The potential for artificial intelligence to transform manufacturing

Aug 10, 2023

Key takeaways

Middle market organizations need to understand applications, benefits and challenges of AI.

AI can help manufacturers get a more accurate forecast to ensure supply meets demand.

Data security, ethical considerations and reliability are some AI-related concerns.

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Manufacturing Artificial intelligence Economics

AI can play key role in predictive maintenance, quality control, supply chains

Manufacturing is one of many sectors across the economy adopting generative artificial intelligence (AI) and exploring its potential to revolutionize processes and unlock new human capabilities. As we navigate a world where machines able to mimic human intelligence and automate complex tasks are increasingly prevalent, organizations need to understand the applications, benefits and potential challenges these technologies bring, especially to the middle market.

AI evolution

The manufacturing industry has witnessed a remarkable evolution in the past two decades, with the adoption of advanced technologies, particularly AI, leading the way. Today’s manufacturing landscape bears little resemblance to previous industrial revolutions. From early machine automation and data integration to advanced stages of machine learning, collaborative robots, and intelligent supply chains, the impact of artificial intelligence within the manufacturing sector has been nothing short of revolutionary. 

As with any new technology, manufacturers are taking a methodical approach to the use of AI; nearly 57% of executives surveyed said they were experimenting with a range of small-scale pilot projects, according to the June report of the Manufacturing Leadership Council (MLC) on the future of industrial AI in manufacturing. The integration of these advanced technologies into the manufacturing process has ushered in a new era of human-machine collaboration, bringing vast new possibilities but also notable concerns.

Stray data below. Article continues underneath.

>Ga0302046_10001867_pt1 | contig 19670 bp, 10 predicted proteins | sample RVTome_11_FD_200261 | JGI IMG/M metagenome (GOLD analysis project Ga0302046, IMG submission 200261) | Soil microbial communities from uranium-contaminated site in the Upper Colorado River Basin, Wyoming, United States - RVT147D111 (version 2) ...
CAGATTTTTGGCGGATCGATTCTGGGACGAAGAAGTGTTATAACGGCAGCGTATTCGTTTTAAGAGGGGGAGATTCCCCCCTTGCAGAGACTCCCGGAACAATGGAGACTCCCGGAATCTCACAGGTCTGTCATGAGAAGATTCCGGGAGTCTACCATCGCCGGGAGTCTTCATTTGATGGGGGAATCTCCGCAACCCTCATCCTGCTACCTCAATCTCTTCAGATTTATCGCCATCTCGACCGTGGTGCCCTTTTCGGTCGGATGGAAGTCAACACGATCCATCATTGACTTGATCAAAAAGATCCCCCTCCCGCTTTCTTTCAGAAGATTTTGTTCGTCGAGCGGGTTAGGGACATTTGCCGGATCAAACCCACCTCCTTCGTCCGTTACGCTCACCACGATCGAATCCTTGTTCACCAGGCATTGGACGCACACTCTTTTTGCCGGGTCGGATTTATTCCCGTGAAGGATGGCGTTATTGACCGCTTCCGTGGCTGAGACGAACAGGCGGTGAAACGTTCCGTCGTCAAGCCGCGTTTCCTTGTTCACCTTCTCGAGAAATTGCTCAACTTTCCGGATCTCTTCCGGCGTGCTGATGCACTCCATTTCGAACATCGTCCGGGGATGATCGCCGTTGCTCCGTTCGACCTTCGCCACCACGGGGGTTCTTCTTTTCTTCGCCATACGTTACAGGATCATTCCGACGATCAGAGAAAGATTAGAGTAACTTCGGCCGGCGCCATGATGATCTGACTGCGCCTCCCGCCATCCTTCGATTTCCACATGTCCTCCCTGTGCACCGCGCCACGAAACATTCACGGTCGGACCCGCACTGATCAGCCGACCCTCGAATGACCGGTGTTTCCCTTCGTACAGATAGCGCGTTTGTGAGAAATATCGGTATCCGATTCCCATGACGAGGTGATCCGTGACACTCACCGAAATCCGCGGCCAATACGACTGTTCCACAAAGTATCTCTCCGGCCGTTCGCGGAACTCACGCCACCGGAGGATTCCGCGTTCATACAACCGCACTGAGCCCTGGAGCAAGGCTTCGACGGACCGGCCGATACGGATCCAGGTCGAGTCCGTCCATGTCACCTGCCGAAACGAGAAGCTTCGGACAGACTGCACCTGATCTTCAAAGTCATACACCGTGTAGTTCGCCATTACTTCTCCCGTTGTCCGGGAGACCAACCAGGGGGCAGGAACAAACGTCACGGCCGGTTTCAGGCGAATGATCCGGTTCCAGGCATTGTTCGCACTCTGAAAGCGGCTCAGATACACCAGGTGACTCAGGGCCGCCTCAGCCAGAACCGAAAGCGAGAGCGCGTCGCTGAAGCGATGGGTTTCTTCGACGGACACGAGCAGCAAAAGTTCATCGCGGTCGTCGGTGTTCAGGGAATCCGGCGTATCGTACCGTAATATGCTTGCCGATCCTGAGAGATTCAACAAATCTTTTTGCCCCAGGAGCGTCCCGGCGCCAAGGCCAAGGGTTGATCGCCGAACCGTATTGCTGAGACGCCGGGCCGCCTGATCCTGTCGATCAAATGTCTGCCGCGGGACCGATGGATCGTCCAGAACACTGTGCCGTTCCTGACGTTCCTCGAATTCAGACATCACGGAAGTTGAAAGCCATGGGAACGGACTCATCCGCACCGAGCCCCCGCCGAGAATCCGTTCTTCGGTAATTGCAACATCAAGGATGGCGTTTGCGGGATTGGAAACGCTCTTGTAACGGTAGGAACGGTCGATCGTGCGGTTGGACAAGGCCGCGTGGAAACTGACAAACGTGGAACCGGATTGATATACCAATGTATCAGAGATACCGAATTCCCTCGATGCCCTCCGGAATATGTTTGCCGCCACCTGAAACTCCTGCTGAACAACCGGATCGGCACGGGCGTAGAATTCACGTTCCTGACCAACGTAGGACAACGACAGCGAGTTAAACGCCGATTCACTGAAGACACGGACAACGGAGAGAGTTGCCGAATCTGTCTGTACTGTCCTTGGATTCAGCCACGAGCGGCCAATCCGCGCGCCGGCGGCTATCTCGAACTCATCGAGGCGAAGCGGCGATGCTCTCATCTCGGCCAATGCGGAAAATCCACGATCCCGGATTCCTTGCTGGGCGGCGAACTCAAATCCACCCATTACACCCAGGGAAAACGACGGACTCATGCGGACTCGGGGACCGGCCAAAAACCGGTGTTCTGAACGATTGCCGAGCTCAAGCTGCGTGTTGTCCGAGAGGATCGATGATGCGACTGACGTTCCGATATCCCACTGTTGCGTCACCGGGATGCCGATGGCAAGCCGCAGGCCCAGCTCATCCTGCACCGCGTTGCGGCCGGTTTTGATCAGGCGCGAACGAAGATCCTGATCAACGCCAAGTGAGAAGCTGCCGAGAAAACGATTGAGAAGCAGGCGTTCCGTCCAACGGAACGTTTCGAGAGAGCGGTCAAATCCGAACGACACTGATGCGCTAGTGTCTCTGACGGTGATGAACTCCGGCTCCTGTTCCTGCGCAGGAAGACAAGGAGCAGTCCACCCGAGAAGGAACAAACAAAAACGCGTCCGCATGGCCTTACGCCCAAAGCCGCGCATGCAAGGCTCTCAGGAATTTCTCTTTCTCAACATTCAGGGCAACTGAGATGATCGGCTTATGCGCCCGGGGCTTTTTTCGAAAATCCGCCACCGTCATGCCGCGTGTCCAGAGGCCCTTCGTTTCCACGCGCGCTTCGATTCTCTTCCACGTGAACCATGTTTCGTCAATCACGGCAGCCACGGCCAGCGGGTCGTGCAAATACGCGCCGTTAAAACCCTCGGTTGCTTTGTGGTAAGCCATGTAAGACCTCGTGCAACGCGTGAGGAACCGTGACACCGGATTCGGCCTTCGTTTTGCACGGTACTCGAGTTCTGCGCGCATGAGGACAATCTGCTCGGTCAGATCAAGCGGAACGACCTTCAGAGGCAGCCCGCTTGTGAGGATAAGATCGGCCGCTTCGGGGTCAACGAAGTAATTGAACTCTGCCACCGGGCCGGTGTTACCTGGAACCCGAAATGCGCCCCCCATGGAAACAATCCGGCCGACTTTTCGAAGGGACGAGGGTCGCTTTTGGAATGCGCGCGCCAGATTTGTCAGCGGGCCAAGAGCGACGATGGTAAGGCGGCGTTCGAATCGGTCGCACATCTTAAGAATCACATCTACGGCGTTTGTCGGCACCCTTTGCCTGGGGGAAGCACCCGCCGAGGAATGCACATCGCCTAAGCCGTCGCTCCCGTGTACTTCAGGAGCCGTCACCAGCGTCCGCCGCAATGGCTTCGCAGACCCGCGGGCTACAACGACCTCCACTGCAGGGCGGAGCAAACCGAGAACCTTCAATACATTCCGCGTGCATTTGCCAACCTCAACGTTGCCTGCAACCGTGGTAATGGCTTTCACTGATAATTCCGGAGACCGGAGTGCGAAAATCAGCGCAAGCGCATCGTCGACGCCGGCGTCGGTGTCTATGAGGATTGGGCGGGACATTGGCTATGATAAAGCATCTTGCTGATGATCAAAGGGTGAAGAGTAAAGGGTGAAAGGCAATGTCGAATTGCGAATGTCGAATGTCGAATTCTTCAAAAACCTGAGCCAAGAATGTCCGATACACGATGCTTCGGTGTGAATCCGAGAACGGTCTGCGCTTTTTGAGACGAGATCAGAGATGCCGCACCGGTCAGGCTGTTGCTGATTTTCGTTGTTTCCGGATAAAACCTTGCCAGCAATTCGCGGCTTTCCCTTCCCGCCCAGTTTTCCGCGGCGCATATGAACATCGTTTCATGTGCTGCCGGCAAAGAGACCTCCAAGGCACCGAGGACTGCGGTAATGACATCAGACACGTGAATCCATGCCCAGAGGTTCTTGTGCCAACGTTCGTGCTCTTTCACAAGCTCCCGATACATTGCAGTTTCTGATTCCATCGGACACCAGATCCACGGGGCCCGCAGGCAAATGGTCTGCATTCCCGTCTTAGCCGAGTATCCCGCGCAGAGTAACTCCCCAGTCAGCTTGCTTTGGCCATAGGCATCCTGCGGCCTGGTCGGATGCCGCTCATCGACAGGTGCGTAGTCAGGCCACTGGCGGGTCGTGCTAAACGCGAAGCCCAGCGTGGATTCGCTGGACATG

Use cases and benefits

AI’s growing significance in manufacturing cannot be overstated. This game-changing technology has already unlocked a wide array of benefits and introduced unprecedented levels of efficiency, productivity and innovation to manufacturers. As organizations continue to better understand how they can apply and manage AI, they should consider several notable use cases:

Improving predictive maintenance

AI empowers manufacturers to move from reactive maintenance approaches to proactive and data-driven strategies. Predictive maintenance uses AI algorithms to analyze real-time data from sensors and other equipment to anticipate equipment maintenance needs and failures. This use case is the more significant potential benefit of AI adoption in comparison to the other use cases noted below, according to the aforementioned MLC survey. By continuously monitoring data from the factory floor and comparing it against key performance indicators, AI can detect anomalies or early signs of equipment malfunction. This allows for proactive measures, avoiding costly, unplanned downtime and improving the life span of the equipment.